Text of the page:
The importance of file encryption
The importance of password management
19
Additional Tools
Parental Controls
Parental Control is a general name for a set of restrictions that can be placed on a computer or
on a computer user to restrict access and to log activity. As Wikipedia says “Parental
controls fall into roughly four categories, content filters, which limit access to age
appropriate content, usage controls, which constrain the usage of these devices such
as placing time-limits on usage or forbidding certain types of usage, computer usage
management tools, which allow parents to enforce learning time into child computing
time, and monitoring, which can track location and activity when using the devices.”
As with other products, there are some products that incorporate all these features and others
that do not. When evaluating the various offerings, keep in mind the following:



Look for user-selectable access levels and customizable website lists.
Look for filtering of instant messaging and social networking sites.
Look for a package that's easy to maintain and update.
The following is a partial list of some of the products available:
Windows 7 Parental Controls included
vista/Set-up-Parental-Controls
http://windows.microsoft.com/en-US/windows-
Parental Control Bar
http://parentalcontrolbar.org/
free
Windows Live Family Safety
free
safety-xp
not well rated
http://explore.live.com/windows-live-family-
Norton Online Family
free
https://onlinefamily.norton.com/familysafety/loginStart.fs
Net Nanny
$30 (1), $60 (3)
highest rating
http://www.netnanny.com
While looking at software solutions, also investigate these two hardware based ADDITIONS
which will make your protection system even more secure.


Router-based filtering and stealth monitoring programs. If you use a router to
connect to the internet, look at the router setup program to see if you can set access
restrictions there. This will preclude the use of alternate users or browsers to bypass
software restrictions.
Restrict alternate boot media from the BIOS. If your teenager is savvy enough,
he/she might be able to use an operating system on a CD or flash drive to boot up
20
and thus bypass the restrictions you set in Windows. You may want to run the BIOS
setup program and restrict alternate boot sources. If you do this, be sure to
password the setup program.
Some of these “solutions” see rather extreme, and they probably will not be effective for some
dependents. The more computer sophisticated the individual, the less likely any of the
above will be effective. At that point, your best bet is to allow them to use the computer
only in a public part of the house and to physically monitor what they are doing.
Encrypting Files
It may someday happen that you develop one or more files that you feel need more security
than is provided by a username and password logon to your computer. Those might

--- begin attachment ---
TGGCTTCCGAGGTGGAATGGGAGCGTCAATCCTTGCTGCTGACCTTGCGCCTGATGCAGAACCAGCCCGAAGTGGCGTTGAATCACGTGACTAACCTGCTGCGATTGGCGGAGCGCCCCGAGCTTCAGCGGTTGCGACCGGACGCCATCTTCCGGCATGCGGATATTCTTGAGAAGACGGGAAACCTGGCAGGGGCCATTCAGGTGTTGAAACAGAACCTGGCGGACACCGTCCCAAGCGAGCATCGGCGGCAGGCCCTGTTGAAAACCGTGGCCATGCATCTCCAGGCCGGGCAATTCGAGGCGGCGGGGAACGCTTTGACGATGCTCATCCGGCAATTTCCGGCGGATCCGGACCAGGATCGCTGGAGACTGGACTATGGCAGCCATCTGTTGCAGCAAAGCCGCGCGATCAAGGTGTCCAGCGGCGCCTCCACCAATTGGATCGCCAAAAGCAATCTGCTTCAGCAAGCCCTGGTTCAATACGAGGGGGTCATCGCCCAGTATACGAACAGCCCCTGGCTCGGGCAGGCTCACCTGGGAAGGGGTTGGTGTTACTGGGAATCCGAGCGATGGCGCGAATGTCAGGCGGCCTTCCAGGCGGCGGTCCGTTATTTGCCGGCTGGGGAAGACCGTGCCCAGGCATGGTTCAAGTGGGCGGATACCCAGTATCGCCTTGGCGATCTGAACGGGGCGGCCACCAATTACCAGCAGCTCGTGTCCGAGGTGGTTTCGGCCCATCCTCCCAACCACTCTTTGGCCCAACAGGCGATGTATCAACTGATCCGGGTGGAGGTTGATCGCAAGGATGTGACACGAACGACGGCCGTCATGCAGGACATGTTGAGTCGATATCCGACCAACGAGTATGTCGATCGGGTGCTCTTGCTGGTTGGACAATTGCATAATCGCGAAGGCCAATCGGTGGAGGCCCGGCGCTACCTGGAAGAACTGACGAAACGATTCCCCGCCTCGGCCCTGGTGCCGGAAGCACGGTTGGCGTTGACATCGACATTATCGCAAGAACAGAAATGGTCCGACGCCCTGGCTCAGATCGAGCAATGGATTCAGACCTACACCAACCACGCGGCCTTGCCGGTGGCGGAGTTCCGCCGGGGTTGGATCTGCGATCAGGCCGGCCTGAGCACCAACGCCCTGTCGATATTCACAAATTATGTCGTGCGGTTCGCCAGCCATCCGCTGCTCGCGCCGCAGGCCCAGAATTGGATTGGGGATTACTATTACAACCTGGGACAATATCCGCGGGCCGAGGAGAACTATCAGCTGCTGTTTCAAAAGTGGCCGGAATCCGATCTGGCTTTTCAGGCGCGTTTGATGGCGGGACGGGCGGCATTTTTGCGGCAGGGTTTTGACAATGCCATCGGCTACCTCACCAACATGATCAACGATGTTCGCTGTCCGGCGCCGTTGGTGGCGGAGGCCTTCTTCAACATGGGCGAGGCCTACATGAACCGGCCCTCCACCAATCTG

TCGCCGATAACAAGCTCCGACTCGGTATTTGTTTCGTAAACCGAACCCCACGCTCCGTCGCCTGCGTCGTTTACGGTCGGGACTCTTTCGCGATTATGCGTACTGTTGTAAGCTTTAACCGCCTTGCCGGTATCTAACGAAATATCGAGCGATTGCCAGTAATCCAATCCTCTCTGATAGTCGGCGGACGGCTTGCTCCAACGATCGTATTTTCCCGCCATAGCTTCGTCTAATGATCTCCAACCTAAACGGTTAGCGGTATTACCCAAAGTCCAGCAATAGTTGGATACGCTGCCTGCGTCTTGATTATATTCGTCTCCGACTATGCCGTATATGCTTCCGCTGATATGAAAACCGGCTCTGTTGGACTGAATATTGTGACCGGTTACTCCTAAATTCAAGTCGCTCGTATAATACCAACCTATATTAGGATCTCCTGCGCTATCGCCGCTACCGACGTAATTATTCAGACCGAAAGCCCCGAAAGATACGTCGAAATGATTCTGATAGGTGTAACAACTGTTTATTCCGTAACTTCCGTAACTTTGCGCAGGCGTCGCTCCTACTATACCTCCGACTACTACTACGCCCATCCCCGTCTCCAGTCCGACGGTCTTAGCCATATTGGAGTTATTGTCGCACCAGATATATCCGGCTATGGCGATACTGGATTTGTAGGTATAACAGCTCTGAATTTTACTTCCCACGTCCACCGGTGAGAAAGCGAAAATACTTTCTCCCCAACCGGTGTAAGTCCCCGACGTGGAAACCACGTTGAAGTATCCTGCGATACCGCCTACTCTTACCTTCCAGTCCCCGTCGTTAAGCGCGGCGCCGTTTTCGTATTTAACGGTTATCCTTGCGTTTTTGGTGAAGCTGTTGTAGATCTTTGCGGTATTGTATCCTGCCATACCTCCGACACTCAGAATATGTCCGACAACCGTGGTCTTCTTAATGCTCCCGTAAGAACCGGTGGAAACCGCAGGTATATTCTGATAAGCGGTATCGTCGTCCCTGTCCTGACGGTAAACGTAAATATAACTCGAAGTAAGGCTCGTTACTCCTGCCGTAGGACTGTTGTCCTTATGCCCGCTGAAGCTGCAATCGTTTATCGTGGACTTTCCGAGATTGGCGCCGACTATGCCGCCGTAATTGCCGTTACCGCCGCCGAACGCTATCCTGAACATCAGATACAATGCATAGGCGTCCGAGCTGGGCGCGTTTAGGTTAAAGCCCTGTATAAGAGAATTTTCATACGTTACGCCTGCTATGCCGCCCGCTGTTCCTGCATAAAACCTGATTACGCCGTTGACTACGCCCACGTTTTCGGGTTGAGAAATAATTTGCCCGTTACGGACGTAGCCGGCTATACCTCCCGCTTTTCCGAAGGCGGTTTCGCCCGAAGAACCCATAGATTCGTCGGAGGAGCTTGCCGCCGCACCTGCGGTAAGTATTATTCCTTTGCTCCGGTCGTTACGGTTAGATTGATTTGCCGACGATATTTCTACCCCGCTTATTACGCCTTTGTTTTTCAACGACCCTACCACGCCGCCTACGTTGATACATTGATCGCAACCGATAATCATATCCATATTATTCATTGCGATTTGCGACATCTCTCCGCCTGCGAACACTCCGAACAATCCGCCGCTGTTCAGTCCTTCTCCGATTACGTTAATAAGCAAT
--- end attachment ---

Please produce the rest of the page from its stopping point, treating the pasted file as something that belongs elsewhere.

include a list of all your passwords, a list of all your assets with account numbers, a file
generated by your banking software such as Quicken, or medical records. This might be
particularly true if other people have access to your computer, such as kids and
grandkids.
To handle this case you might want to use encryption. Encryption involves rewriting the file
using an algorithm that uses a key or password and translates each character in the file
into another character. The resultant file cannot be read by any person or program
unless they decrypt it using the key. There are a number of free products out there that
will allow you to encrypt individual files or whole folders of files. One recommendation
would be TrueCrypt. It is available at: http://www.truecrypt.org/ and is free of charge
(donations are taken). This tool allows you to create a virtual disk into which you place
all the files you want. While it is open it looks like any other disk or USB device. You can
create, read and write to any file in it. Once you close it, the entire contents are
encrypted and no one can read or write to the data. Thereafter, it requires a key or
password to open it again. The product uses a very high level of encryption, and can be
set for extremely high levels. See a SSC instructor for more details and help setting this
up.
Managing Passwords
If you are like many computer users you may have accumulated a large number of user (or
logon) names and passwords. Remembering them all is quite a task so you either use
the same password for everything, or you write out a list which you leave on your desk
with the computer. Neither of these ways is really secure. Think of your having
established an encrypted virtual disk (as described above) and then putting the key to it
on a piece of paper where other people can easily find it.
What you need is a way to securely manage your user names and passwords. Again, there
are several tools available free of charge, but the one I recommend is named Keepass.
It can be downloaded and installed from http://keepass.info/ . Several of the really
helpful features of the tool are;
21






You can attach the web page URL to each record so a simple double click will
open your browser directly to the appropriate web page.
You can type a key sequence which will cause KeePass to automatically
paste the user name and password directly into the entry boxes on most web
pages.
If this does not work, you can “drag and drop” these fields from KeePass
directly to the entry boxes on the web site.
You can have Keepass generate random passwords of any length and
complexity so you’re not using the same one for all your accounts.
It can be installed into a USB flash drive so you can carry it with you and you
can have access to your passwords while using any computer.
The database that holds all these passwords is highly encrypted itself and
can only be opened with its own password or password phrase. But this
password is the only one you will have to remember.
See a SSC instructor at one of the computer labs for more details and help setting this up.
22
Was this manual useful for you? yes no
Thank you for your participation!

* Your assessment is very important for improving the work of artificial intelligence, which forms the content of this project

Download PDF

advertisement